"Shrewsbury Bishop backs calls for Robin Hood tax"

The Anglican Bishop of Shrewsbury signalled his support for the introduction of a so-called “Robin Hood Tax” on financial institutions as he gave a powerful speech to an anti-austerity meeting.

The Anglican Bishop of Shrewsbury, The Right Reverend Mark Rylands, is speaking out against austerityThe Anglican Bishop of Shrewsbury, The Right Reverend Mark Rylands

The Right Reverend Mark Rylands addressed an audience of more than 100 people at Shrewsbury Abbey last night at the inaugural meeting of the Shropshire People’s Assembly Against Austerity.

Speaking from the pulpit, he said he believed it was right to follow the example of Jesus in speaking up for people in need.

He denied that he was jumping into a political debate by agreeing to attend and address the meeting.

“Never mind Benefits Street, Jesus never made any distinction between the deserving and undeserving poor,” he said.

“As a church, we see the fall-out when wages don’t keep up with prices, when the benefit system changes quickly and people get caught in the cracks.”

He said he had recently been speaking with officials from Barnabas Church, who run Shrewsbury Food Bank.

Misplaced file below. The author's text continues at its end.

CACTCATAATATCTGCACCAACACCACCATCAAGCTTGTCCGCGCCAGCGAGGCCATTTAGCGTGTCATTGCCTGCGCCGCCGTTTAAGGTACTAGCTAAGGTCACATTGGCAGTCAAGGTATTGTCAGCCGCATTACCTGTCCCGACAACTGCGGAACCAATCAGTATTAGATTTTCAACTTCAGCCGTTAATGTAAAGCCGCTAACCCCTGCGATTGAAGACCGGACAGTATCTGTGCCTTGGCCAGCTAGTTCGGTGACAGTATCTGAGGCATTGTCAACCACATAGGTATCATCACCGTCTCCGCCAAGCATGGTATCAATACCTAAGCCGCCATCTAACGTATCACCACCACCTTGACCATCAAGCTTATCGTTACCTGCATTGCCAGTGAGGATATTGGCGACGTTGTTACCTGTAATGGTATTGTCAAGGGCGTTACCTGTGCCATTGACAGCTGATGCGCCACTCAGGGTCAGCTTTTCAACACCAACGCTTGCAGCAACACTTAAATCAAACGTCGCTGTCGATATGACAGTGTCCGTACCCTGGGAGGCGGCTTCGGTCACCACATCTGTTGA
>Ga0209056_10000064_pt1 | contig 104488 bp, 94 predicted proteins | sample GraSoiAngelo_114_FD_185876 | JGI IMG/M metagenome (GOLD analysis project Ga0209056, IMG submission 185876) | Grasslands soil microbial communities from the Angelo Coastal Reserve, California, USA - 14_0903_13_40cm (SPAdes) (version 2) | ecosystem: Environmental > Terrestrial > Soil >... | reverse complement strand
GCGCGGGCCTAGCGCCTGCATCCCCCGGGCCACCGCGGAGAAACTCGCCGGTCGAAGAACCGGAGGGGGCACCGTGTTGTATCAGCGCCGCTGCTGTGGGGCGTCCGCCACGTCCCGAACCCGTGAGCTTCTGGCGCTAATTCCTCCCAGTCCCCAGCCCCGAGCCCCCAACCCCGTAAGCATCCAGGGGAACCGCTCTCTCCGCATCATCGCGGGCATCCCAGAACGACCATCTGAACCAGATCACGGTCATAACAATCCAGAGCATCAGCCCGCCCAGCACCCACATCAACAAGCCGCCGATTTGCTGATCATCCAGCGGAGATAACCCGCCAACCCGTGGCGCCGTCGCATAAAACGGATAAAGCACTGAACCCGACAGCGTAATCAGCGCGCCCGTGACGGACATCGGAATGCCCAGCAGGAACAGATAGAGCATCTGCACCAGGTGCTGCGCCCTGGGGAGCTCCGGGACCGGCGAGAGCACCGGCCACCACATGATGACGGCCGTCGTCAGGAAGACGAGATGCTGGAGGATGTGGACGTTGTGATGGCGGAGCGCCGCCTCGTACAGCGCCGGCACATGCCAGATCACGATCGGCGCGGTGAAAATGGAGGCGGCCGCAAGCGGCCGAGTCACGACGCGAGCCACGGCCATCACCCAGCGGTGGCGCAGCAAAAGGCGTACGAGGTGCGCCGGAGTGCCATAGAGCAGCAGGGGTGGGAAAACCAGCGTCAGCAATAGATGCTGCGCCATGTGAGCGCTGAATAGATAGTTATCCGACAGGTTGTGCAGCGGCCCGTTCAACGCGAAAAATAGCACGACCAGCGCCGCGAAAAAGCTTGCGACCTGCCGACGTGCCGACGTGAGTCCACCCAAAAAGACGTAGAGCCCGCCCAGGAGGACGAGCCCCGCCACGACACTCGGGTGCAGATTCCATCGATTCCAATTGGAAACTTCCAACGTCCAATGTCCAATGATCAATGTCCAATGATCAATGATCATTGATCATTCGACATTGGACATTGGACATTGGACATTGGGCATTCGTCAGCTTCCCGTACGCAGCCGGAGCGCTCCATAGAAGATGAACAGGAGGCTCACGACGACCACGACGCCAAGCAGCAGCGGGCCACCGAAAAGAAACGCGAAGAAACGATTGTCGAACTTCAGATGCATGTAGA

The bishop said the organisation was “overwhelmed” with people calling at the food bank and asking for help with debt problems. He added: “They are not ‘scroungers’, but just ordinary folk who are struggling to make ends meet.”

He said while he supported the Government’s efforts to cut the nation’s debts, he believed ensuring corporations and financial institutions paid a fair share of tax was vital to solving the country’s problems.

“We need to press for tax justice to reach the tax evaders and tax avoiders,” he said.

“I believe the coalition is right to try and stop us going into more and more debt. We can’t expect our children and grandchildren to bear burdens and pick up the tab for us. But how we go about it matters.”

He said that like former Archbishop of Canterbury Rowan Williams, he supported of the introduction of a so-called Robin Hood tax, which would be a 0.05 per cent tax on financial sector company transactions.

Campaigners claim such a tax could raise £250 billion a year globally, but the idea is opposed by the financial sector.

“Let us not be satisfied when they say it is unenforceable. Think of the effort that is put into tackling benefit fraud. What if as much effort was put into making a Robin Hood tax work?”

He was one of several speakers to the People’s Assembly, set up to bring together a broad spectrum of groups to campaign against the effects of austerity.


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